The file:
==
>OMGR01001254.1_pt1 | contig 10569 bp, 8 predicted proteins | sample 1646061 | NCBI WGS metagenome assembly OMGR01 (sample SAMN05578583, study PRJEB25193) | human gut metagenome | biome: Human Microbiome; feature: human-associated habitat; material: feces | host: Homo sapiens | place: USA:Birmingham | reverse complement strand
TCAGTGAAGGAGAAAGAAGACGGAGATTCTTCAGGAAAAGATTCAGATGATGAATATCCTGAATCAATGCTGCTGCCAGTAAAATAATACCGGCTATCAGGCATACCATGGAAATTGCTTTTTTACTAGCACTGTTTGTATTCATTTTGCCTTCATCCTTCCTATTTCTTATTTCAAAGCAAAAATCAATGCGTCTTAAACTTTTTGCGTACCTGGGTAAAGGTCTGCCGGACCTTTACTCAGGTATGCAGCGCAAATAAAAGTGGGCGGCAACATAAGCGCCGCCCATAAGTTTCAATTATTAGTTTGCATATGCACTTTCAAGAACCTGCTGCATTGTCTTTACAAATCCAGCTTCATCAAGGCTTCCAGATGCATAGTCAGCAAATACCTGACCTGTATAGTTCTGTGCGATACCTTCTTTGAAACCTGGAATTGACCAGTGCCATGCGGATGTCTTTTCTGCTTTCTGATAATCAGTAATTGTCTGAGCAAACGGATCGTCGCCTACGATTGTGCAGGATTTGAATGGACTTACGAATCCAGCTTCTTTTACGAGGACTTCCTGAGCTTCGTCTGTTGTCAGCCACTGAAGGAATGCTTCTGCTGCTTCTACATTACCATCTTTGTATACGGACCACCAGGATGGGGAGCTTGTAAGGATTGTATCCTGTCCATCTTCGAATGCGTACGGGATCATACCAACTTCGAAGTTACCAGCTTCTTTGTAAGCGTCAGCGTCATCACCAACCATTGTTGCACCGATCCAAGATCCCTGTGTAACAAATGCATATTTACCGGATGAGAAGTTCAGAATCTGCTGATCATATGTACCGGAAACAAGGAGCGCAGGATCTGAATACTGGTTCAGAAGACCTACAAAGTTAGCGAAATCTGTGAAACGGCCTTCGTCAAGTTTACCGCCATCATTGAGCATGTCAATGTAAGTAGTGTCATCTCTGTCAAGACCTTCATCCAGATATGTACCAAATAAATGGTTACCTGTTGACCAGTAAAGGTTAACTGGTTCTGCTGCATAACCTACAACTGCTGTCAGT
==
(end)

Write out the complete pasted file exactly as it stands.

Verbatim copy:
>OMGR01001254.1_pt1 | contig 10569 bp, 8 predicted proteins | sample 1646061 | NCBI WGS metagenome assembly OMGR01 (sample SAMN05578583, study PRJEB25193) | human gut metagenome | biome: Human Microbiome; feature: human-associated habitat; material: feces | host: Homo sapiens | place: USA:Birmingham | reverse complement strand
TCAGTGAAGGAGAAAGAAGACGGAGATTCTTCAGGAAAAGATTCAGATGATGAATATCCTGAATCAATGCTGCTGCCAGTAAAATAATACCGGCTATCAGGCATACCATGGAAATTGCTTTTTTACTAGCACTGTTTGTATTCATTTTGCCTTCATCCTTCCTATTTCTTATTTCAAAGCAAAAATCAATGCGTCTTAAACTTTTTGCGTACCTGGGTAAAGGTCTGCCGGACCTTTACTCAGGTATGCAGCGCAAATAAAAGTGGGCGGCAACATAAGCGCCGCCCATAAGTTTCAATTATTAGTTTGCATATGCACTTTCAAGAACCTGCTGCATTGTCTTTACAAATCCAGCTTCATCAAGGCTTCCAGATGCATAGTCAGCAAATACCTGACCTGTATAGTTCTGTGCGATACCTTCTTTGAAACCTGGAATTGACCAGTGCCATGCGGATGTCTTTTCTGCTTTCTGATAATCAGTAATTGTCTGAGCAAACGGATCGTCGCCTACGATTGTGCAGGATTTGAATGGACTTACGAATCCAGCTTCTTTTACGAGGACTTCCTGAGCTTCGTCTGTTGTCAGCCACTGAAGGAATGCTTCTGCTGCTTCTACATTACCATCTTTGTATACGGACCACCAGGATGGGGAGCTTGTAAGGATTGTATCCTGTCCATCTTCGAATGCGTACGGGATCATACCAACTTCGAAGTTACCAGCTTCTTTGTAAGCGTCAGCGTCATCACCAACCATTGTTGCACCGATCCAAGATCCCTGTGTAACAAATGCATATTTACCGGATGAGAAGTTCAGAATCTGCTGATCATATGTACCGGAAACAAGGAGCGCAGGATCTGAATACTGGTTCAGAAGACCTACAAAGTTAGCGAAATCTGTGAAACGGCCTTCGTCAAGTTTACCGCCATCATTGAGCATGTCAATGTAAGTAGTGTCATCTCTGTCAAGACCTTCATCCAGATATGTACCAAATAAATGGTTACCTGTTGACCAGTAAAGGTTAACTGGTTCTGCTGCATAACCTACAACTGCTGTCAGT